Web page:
The above preview is unformatted text

This student written piece of work is one of many that can be found in our University Degree Criminology section.

Found what you're looking for?

  • Start learning 29% faster today
  • 150,000+ documents available
  • Just £6.99 a month

Not the one? Search for your essay title...
  • Join over 1.2 million students every month
  • Accelerate your learning by 29%
  • Unlimited access from just £6.99 per month

See related essaysSee related essays

Related University Degree Criminology essays

  1. Criminological Theory: Explaining Crime. This essay will look at how the subcultural theories ...

    Overall, it seems that some elements of the subcultural theories can be used to explain why working class youths may partake in shoplifting and other theft offences. The theories however, do not offer any explanation as to why adults

  2. Domestic violence. The following essay will concentrate on patriarchal-terrorism (Gilchrist et al. 2004) meaning ...

    (2001) Predictors of relationship abuse among young men. Journal of Interpersonal Violence, 16 (2), 99-115 Roberts, A.R. (1988). Substance Abuse among men who batter their mates, Journal of Substance Abuse treatment, 5, 83-87. Russell, D. (1990). Rape in Marriage. Bloomington: Indiana University Press Russel, R. and Hulson, B.

  1. Using the desistance literature and recent research findings, explore how resettlement of prisoners could ...

    with the re-introduction of end-to-end case work, whereby one officer is responsible for a particular case from start to finish so that support is provided during their prison sentence and in the transition phase between leaving custody and returning to the community.

  2. anomie and strain theory

    He therefore claim that certain level of crime is in fact both inevitable and beneficial to society, in that it helps reinforce shared norms and values(through punishment) and it will challenge and question existing social order. However he warned that crime should be kept at a minimal; too much crime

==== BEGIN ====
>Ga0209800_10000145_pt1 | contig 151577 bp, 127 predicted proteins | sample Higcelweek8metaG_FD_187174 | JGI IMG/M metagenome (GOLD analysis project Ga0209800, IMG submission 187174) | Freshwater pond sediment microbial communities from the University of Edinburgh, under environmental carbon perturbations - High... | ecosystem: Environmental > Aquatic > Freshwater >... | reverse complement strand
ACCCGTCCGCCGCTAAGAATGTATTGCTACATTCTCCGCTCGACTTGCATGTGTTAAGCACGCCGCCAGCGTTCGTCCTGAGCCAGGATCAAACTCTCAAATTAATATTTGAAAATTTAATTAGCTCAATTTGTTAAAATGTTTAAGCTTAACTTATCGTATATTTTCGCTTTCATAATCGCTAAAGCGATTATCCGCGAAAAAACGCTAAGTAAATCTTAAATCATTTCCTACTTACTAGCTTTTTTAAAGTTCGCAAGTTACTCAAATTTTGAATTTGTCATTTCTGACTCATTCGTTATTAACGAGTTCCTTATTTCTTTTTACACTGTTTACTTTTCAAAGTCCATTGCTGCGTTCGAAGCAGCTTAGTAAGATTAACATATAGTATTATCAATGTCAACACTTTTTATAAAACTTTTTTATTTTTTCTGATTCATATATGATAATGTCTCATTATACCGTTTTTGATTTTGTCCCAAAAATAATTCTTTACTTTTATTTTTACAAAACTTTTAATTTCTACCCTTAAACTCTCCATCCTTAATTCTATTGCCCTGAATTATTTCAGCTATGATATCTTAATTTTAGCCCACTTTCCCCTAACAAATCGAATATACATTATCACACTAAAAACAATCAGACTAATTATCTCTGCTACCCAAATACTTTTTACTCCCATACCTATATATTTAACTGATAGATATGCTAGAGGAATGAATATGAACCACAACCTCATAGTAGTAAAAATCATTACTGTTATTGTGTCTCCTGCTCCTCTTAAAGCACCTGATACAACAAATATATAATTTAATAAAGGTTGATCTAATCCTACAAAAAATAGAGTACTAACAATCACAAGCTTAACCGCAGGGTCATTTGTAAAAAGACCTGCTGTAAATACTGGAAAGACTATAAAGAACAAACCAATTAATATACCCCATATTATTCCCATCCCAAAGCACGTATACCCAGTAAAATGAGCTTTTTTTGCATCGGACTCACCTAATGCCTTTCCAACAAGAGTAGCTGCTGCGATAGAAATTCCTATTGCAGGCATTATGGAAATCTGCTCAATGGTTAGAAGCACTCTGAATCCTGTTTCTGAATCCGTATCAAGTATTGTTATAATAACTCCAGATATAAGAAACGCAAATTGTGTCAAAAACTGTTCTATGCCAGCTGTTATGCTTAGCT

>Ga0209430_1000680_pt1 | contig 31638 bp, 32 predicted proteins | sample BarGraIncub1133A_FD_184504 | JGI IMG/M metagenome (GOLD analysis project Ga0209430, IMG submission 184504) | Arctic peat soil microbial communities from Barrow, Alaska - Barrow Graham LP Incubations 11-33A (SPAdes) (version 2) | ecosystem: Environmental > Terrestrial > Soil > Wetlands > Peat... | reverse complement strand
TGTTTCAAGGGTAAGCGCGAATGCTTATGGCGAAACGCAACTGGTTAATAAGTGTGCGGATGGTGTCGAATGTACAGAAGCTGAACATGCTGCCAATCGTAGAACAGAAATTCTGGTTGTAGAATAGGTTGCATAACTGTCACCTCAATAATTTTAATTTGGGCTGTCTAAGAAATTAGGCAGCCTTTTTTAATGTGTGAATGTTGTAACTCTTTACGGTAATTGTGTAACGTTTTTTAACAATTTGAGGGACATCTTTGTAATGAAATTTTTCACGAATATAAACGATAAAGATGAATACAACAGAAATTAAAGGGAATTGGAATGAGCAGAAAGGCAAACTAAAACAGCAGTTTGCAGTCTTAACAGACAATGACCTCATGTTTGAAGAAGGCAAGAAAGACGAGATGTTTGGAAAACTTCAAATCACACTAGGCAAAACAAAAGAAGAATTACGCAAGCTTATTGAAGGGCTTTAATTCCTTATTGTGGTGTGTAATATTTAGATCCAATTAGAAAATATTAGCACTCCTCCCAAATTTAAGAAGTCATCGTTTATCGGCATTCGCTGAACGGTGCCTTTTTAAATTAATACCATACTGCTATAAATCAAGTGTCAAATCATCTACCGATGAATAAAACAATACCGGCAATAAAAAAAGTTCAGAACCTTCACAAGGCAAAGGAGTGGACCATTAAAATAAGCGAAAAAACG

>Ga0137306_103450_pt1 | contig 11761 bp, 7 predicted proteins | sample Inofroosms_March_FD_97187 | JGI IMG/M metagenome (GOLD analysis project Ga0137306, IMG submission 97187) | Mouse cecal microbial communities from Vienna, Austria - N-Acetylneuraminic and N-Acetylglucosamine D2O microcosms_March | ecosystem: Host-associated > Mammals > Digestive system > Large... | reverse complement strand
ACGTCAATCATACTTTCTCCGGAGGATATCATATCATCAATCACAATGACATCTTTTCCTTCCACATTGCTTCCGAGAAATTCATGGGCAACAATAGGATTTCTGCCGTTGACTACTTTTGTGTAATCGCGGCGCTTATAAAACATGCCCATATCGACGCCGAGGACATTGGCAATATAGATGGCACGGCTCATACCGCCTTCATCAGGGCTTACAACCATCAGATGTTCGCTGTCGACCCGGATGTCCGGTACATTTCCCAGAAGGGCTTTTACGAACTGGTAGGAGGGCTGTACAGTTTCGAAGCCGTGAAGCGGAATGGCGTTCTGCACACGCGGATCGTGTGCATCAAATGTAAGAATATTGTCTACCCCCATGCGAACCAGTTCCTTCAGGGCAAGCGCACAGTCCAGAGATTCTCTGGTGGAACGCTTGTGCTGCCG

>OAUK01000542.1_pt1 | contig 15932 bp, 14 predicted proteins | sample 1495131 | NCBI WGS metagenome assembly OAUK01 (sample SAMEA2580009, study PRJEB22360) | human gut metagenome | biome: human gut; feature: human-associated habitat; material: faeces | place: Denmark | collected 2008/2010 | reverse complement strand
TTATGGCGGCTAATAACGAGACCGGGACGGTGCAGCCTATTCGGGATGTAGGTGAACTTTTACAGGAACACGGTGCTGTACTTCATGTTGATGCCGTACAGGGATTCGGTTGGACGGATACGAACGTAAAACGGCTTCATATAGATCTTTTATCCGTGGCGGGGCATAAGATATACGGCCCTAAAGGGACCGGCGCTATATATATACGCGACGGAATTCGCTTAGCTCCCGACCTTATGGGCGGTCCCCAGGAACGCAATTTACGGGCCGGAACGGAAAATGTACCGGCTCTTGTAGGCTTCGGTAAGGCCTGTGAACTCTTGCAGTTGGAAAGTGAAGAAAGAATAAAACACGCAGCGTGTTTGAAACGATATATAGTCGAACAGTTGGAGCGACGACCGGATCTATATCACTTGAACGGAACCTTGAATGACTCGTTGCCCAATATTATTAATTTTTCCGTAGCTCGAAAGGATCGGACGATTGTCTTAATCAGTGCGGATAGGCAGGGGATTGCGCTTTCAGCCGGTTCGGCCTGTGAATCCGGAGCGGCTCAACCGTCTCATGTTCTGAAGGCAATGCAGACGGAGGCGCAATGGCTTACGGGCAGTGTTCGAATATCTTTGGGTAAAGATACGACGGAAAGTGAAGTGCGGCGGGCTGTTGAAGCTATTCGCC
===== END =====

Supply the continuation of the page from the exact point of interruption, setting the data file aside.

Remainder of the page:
1. In what way(s) can the theory of the Panopticon be applied to information technologies ...

    Foucault claimed that this new kind of visibility constituted people as individuals who came to conform their own behaviour. Thus "visibility is a trap". His work recognised the expansion of the visual, communication and information technologies like CCTV and computerized criminal records database (Bogard, 1996).

  2. Control theories are limited in their explanations of criminality as they are only able ...

    Reiss's identified the failure of reinforcement for non-delinquent roles and values were crucial to the explanation of delinquency. In simple terms poor personal control was an indicator of criminality. Walter Reckless (1956) developed a "containment" theory by focusing on a youth's self-conception as an "insulator" against delinquency.

  1. The origins of the criminological imagination lay with C. Wright Mills and his book ...

    It is a ?white noise? generated by the criminal justice system and the criminology of denatured causes. Positivism evaluates data to come to its conclusion and it has lost contact with reality and what is happening in society which has been used by on overbearing criminal justice system (Young 2011).

  2. Explore how both sociology and social psychology can help us to understand anti-social behaviour

    which are viewed by the rest of society as ?outsiders? and why they choose to commit crimes and behave in a deviant manner. However, deviant behaviour is a social construct because it can be perceived differently in different cultures and by different people, therefore should we really be able to define ?outsiders? as criminals or deviants.

  • Over 160,000 pieces
    of student written work
  • Annotated by
    experienced teachers
  • Ideas and feedback to
    improve your own work